Example 2.
Bob, newly married, felt smothered when Ginnie, his wife, fussed over him. Ginnie was terribly distressed, as it seemed that Bob no longer appreciated her demonstrations of affection. She could not understand what was happening, as they had gotten along wonderfully well over the three years they had lived together prior to marrying.

After watching the film, "My Big Fat Greek Wedding," Bob dreamed he was being railroaded into a marriage he really didn't want, by his fiance, a heavy-set, loud, domineering woman. (This woman in no way resembled Ginnie, who was petite, soft-spoken and very accommodating.) Analyzing his dream in therapy, Bob realized that he was projecting on Ginnie, whom he truly loved, feelings that originated from his childhood. His mother, who resembled the woman in his dreams, had been overly-attentive and smothering with her only child.

Once we have identified the sources of the discomforts in our dreams, we can then address the buried feelings and issues that are activating our automatic pilots to behave in unhelpful, inappropriate manners. Methods I find helpful include:

WHEE: Whole health - Easily and Effectively
Transactional Analysis
Muscle Testing

With these methods, it is possible to rewrite the programs in our unconscious minds, releasing the unhelpful automatic pilots that were developed before we had better tools in life for dealing with our stress and distress.

Author's Bio: 

My bio summarizes my ongoing search for ever more ways to peel the onion of life's resistances, to reach the knowing (with the inner knowing of truth which has the feel of rightness) that we are all cells in the body of the Infinite Source.

While my unique area of expertise is spiritual awareness and healing, my principal work is through wholistic healing – addressing spirit, relationships (with other people and the environment), mind, emotions and body. I am using WHEE, a potent self-healing method, with children and adults who are dealing with PTSD and other forms of stress, psychological and physical pain, low self-esteem, cravings and other issues.

Daniel J. Benor, MD, ABIHM, is a wholistic psychiatric psychotherapist who blends in his therapy elements from intuitive and spiritual awareness, spiritual healing (as in Reiki and Therapeutic Touch), WHEE - Wholistic Hybrid derived from Eye Movement Desensitization and Reprocessing (EMDR) and Emotional Freedom Technique (EFT), transactional analysis, gestalt therapy, hypnotherapy, meditation, imagery and relaxation (psychoneuroimmunology), dream analysis, and other approaches. Dr. Benor has taught this spectrum of methods internationally for 35 years to people involved in wholistic, intuitive, and spiritual approaches to caring, health and personal development.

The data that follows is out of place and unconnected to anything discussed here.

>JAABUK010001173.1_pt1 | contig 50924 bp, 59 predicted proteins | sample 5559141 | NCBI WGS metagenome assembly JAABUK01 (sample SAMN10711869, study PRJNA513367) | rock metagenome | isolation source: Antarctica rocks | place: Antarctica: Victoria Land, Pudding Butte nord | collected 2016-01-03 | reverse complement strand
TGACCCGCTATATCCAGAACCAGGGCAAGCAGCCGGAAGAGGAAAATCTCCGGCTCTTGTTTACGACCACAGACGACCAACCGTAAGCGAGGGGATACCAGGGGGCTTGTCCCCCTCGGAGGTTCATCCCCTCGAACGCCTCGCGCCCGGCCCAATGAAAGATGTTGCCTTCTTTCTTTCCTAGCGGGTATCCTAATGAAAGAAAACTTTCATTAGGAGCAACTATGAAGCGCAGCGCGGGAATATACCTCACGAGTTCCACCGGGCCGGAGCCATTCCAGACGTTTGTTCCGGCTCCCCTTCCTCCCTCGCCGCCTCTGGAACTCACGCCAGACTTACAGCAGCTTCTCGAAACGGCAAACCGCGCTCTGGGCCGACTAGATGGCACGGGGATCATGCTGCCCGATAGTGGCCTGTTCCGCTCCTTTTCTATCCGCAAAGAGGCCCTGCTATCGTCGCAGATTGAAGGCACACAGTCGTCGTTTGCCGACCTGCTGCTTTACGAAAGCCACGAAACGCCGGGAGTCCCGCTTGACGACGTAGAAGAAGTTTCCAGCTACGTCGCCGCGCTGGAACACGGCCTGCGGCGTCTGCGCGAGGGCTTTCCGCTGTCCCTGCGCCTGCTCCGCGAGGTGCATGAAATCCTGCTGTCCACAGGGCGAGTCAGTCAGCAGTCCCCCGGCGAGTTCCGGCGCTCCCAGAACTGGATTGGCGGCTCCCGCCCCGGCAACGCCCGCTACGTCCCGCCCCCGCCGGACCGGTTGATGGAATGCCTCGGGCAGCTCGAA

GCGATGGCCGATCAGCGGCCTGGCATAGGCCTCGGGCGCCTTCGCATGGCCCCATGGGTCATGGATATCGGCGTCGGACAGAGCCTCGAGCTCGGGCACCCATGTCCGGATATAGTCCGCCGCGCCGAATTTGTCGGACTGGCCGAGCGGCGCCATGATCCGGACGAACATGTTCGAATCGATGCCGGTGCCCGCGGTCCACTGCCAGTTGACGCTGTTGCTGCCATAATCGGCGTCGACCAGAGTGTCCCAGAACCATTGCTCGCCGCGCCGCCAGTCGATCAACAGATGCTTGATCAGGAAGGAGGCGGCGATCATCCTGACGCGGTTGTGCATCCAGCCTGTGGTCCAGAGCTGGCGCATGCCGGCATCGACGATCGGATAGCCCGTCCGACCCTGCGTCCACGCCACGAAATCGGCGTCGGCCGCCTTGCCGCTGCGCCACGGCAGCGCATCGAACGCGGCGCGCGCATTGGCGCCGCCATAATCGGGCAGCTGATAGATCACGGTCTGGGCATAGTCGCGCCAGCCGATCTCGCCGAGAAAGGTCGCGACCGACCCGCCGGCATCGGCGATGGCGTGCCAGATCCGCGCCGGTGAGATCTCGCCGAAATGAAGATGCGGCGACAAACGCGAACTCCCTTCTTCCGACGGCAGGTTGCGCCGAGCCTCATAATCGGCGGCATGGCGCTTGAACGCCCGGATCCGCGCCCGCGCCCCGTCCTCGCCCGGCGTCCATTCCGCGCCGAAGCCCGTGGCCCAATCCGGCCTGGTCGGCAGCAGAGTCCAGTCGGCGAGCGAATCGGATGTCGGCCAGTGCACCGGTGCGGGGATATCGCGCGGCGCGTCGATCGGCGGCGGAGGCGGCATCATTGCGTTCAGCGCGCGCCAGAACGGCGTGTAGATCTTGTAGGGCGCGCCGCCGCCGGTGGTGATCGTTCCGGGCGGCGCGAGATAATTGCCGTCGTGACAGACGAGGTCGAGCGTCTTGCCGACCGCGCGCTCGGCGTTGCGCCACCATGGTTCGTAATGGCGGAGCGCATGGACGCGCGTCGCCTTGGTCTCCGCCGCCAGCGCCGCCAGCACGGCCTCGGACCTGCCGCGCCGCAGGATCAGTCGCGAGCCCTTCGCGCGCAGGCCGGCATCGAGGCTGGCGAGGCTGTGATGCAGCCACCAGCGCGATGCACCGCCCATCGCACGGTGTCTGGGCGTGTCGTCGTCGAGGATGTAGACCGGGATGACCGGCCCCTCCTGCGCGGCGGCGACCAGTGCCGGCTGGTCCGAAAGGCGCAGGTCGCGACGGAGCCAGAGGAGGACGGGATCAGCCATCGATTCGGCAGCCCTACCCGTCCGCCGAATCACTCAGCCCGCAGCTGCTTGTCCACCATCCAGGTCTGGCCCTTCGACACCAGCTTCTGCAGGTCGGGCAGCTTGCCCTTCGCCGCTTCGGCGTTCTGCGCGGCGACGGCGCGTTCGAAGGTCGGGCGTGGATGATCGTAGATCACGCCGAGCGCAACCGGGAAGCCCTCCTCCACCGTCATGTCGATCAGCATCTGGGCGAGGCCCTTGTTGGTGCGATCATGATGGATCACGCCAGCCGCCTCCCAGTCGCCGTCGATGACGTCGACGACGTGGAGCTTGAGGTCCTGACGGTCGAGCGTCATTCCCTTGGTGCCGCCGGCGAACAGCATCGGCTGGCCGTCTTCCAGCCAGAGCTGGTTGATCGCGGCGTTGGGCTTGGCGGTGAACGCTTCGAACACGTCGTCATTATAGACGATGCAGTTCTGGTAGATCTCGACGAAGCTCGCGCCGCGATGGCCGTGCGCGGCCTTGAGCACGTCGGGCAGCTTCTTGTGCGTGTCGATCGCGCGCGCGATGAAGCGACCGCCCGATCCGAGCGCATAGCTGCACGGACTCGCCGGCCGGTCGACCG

Dr. Benor founded The Doctor-Healer Network in England and North America. He is the author of Healing Research, Volumes I-III and many articles on wholistic, spiritual healing. He is the editor and publisher of the peer-reviewed International Journal of Healing and Caring - Online and moderator of, a major informational website on spiritual awareness, healing and CAM research.

He appears internationally on radio and TV. He is a Founding Diplomate of the American Board of Holistic Medicine, Founder and Immediate Past Coordinator for the Council for Healing, a non-profit organization that promotes awareness of spiritual healing, and for many years on the advisory boards of the journals, Alternative Therapies in Health and Medicine, Subtle Energies (ISSSEEM), Frontier Sciences, the Advisory Council of the Association for Comprehensive Energy Psychotherapy (ACEP), Emotional Freedom Techniques (EFT) and the Advisory Board of the Research Council for Complementary Medicine (UK), Core reviewer for BioMed Central, Complementary and Alternative Medicine Online.